Council plans community police review board

Police Chief Michael L. Brown at a protest in Old Town on June 5. (Photo/Missy Schrott)

By Missy Schrott |

A new chapter in the civil rights movement has emerged across the nation in the wake of the death of George Floyd, a black man who was killed by a white police officer in Minneapolis on May 25. In Alexandria, city leaders and some residents want structural changes to ensure something similar doesn’t happen in the Alexandria Police Department.

At city council’s legislative meeting on Tuesday, Councilor Mo Seifeldein brought forward a resolution condemning police brutality and systemic racism. One of the more controversial aspects of the resolution was a proposal to establish a community police review board. The board would be composed of community members and would provide oversight of the APD, Seifeldein said.

Council unanimously approved the resolution and, in doing so, directed the city manager and city attorney to return to council in the first legislative meeting of September with a proposal to establish the board.

Councilor Canek Aguirre expressed support for establishing the board and emphasized the importance of taking action in response to the demands of community members.

“Talk is cheap. What people want to see is action,” Aguirre said. “We’re using the power that we have, in terms of policy making and being able to change policies and review policies, so that we can essentially create this new normal that we need to see in our society.”

Police Chief Michael Brown told council he was hesitant about the connotation associated with community police boards.

“A review board, as a phrase in our world in policing, has a very negative connotation,” Brown said. “There’s a history when they first created the citizen review boards and in the business of law enforcement it’s considered, in many cases, a threatening title. It takes many forms, but the visceral reaction by police is that they’re coming out to get you.”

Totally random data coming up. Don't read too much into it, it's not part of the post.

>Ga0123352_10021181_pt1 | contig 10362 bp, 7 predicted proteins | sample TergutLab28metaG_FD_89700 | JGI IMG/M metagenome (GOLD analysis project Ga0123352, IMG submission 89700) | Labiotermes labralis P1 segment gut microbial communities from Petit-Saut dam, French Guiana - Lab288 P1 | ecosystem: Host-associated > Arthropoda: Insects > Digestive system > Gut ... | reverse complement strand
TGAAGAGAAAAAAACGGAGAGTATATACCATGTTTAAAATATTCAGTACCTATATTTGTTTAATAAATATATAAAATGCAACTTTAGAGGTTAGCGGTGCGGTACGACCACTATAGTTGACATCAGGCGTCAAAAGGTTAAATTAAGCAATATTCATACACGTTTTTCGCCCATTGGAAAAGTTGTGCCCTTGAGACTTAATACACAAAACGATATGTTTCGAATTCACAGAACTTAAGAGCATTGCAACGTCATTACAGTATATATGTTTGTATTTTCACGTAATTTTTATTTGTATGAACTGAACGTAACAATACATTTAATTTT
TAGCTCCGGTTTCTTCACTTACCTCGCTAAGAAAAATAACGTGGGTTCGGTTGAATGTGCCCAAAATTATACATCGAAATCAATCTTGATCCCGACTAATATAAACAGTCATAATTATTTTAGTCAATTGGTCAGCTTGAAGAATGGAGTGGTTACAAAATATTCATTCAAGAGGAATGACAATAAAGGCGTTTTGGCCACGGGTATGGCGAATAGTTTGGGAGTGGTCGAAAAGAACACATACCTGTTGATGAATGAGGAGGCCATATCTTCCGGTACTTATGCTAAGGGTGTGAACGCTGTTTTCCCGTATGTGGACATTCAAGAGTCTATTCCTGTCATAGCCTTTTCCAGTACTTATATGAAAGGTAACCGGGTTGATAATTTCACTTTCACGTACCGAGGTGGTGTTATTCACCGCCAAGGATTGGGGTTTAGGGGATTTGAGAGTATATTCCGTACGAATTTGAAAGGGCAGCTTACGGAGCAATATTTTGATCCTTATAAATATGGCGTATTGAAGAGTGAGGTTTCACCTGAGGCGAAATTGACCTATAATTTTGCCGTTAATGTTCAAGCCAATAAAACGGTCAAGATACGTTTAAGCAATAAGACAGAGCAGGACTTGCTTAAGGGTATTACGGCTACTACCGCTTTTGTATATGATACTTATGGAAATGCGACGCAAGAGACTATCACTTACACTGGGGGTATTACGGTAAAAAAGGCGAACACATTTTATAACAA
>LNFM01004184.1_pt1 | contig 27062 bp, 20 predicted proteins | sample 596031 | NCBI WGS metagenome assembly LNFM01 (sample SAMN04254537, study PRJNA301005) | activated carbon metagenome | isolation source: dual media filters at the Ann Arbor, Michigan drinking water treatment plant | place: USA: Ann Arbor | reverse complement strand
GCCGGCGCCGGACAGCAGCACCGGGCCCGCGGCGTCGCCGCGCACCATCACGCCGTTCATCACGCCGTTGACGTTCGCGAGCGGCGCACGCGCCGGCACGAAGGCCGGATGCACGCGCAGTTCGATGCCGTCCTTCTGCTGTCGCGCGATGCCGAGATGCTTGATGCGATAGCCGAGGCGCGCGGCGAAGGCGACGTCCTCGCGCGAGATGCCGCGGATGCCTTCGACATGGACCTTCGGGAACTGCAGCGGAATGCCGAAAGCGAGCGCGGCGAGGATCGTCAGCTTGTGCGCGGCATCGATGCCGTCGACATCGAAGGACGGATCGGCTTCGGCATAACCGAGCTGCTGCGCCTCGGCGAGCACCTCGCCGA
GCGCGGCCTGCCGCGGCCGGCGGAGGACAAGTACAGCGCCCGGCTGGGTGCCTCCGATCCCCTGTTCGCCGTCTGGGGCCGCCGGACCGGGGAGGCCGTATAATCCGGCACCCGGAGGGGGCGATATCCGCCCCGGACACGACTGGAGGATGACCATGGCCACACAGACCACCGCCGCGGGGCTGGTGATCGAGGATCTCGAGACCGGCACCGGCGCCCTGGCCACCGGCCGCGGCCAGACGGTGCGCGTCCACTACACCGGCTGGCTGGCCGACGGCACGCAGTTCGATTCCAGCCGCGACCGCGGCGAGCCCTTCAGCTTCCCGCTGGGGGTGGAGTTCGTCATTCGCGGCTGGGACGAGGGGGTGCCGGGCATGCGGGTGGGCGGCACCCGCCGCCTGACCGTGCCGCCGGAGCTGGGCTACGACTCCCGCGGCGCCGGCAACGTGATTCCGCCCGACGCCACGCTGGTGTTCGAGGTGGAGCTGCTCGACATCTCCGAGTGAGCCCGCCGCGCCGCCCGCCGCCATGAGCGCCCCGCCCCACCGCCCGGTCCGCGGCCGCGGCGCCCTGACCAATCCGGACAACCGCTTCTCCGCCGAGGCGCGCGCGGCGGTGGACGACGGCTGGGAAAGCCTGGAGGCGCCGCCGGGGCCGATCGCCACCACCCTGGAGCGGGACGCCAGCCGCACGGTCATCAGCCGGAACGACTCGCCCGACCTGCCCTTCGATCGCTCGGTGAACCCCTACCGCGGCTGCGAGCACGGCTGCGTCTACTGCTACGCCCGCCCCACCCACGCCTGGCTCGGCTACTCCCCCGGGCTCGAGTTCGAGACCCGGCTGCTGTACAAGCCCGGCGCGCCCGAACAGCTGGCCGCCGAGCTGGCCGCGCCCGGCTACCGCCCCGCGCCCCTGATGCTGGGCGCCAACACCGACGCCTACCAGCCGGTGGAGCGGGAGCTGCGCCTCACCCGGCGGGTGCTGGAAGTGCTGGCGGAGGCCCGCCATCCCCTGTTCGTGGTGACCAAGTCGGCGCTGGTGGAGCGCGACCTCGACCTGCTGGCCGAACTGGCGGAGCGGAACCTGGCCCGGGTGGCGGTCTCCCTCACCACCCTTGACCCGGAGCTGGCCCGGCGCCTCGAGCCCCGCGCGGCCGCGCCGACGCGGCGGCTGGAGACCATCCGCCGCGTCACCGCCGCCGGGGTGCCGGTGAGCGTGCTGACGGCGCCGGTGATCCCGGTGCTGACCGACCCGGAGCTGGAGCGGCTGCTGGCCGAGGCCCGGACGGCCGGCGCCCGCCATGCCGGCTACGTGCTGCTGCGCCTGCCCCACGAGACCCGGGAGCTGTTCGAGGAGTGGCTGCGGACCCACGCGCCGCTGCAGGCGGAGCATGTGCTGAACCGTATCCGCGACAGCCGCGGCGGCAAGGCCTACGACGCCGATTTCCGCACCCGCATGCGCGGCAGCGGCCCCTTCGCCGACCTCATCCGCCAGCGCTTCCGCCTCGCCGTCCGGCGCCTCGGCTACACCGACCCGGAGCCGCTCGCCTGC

Brown pointed out that the APD already receives oversight from the Human Rights Commission, a 14-member commission that works to facilitate the understanding of rights and responsibilities and holds public hearings on specific complaints. Brown said he meets with the commission once a year and its executive board twice a year.

Per council’s direction, city staff will look into the Human Rights Commission’s relationship with APD – and any possible overlap with a new police review board – before bringing a proposal to council.

“My only concern is trying to identify the gaps in what we currently have with the Human Rights Commission and kind of what the end state is,” Mayor Justin Wilson said. “I don’t think our end state is the title of the board, I think our end state is a set of functions and responsibilities for whatever that citizen oversight of police is to be.”

Seifeldein argued that there’s a benefit in having an authority that is solely dedicated to overseeing the police department.

“I think having an independent body that is exclusively dedicated to this one thing will serve our objective and the goal of the community at large,” Seifeldein said. “To that end, I expect the body, when formed with the approval of council, would have some representation from council, some attorneys, some retired law enforcement, maybe some judges, community members, teenagers who are constantly dealing with police, teenagers of color that is, so we want it to be a representative body.”

Councilor Amy Jackson expressed support for the board, but echoed Brown’s concern that its negative connotation could drive officers away from the department.

“What we don’t want to see is a retreat of police officers that already don’t have the compensation … that other [jurisdictions] might give them. We want to keep the good guys here,” Jackson said. “We have to find a balance to know you’re not being punished by having this community review board established, that it’s just to hear the problems associated with any instances that may arise in our community.”

Earlier in the meeting, City Manager Mark Jinks had Brown talk to council about accountability and use of force in the police department, as well as APD’s response to city protests. Consistent with the city’s position, the APD is supportive of peaceful protests and has been present at the various demonstrations that have taken place across the city, Brown said.

Regarding accountability and use of force, APD released a Frequently Asked Questions webpage in response to questions the department has received from residents, Brown said. The FAQ sheet is available at